Colorado's transportation and energy committee voted 8-4 to "postpone indefinitely Qwest's bill for a state-wide franchise system, that would have enabled the service provider (and other new entrants) to skip the cumbersome process of inking franchise agreements with every local municipality. The cable companies had to go through that process when they began to launch their services. Philadelphia-based Comcast was on hand to lobby the group to oppose the bill, which they did. Lawmakers echoed Comcast's public statements on the bill, saying they feared Qwest would cherry-pick the wealthier neighborhoods in order to maximize profit. The officials also were not keen on the proposal's effect on local governments' ability to regulate which telecom services are best for their communities. Other IPTV service providers, like AT&T and Verizon, have been pushing similar legislation elsewhere to get their pay television services on the move. Some Republicans who backed the bill said its rejection guarantees that cable TV consumers will be hit by another 7 percent increase on their cable bills.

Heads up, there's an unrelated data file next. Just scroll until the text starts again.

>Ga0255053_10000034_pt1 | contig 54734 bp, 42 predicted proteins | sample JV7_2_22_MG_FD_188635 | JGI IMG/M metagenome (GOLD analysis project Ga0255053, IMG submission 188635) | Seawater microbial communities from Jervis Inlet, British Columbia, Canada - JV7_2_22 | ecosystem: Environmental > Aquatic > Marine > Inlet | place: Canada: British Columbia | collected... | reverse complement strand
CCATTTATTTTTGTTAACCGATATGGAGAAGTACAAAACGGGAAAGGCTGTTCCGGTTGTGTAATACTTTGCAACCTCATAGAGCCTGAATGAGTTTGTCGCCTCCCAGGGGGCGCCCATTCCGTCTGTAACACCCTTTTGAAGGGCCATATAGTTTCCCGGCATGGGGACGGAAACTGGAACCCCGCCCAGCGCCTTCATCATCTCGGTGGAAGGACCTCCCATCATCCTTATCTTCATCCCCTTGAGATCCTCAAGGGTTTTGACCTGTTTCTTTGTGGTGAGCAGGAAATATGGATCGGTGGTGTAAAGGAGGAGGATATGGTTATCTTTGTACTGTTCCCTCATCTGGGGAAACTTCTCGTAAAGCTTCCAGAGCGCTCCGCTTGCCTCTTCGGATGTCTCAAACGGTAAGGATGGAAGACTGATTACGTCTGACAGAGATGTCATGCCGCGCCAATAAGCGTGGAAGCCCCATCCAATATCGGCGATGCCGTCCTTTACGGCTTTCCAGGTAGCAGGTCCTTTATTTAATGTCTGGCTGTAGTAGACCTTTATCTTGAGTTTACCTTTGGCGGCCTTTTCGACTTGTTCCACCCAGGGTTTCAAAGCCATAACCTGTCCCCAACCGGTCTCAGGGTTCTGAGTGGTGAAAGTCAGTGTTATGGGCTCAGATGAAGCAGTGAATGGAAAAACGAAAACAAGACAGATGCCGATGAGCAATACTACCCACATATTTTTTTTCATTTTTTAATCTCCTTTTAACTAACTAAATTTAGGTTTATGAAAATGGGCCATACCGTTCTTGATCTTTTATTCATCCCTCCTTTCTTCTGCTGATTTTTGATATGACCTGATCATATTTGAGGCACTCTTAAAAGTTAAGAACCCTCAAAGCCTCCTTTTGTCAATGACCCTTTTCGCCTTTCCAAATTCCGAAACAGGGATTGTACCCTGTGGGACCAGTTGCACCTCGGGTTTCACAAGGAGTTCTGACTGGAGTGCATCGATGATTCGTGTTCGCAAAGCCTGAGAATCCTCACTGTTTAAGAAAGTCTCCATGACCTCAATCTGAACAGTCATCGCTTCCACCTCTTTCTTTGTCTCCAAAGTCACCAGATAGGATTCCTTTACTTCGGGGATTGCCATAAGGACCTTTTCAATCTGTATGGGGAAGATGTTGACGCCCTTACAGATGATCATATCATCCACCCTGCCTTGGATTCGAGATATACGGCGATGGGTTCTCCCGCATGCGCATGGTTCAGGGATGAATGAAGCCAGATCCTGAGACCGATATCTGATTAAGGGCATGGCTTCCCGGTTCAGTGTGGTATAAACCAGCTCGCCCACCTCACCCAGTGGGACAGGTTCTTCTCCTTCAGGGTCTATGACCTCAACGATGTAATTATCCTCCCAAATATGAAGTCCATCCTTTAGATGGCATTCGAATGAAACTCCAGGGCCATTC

For more on Qwest:
- read this article from the Rocky Mountain News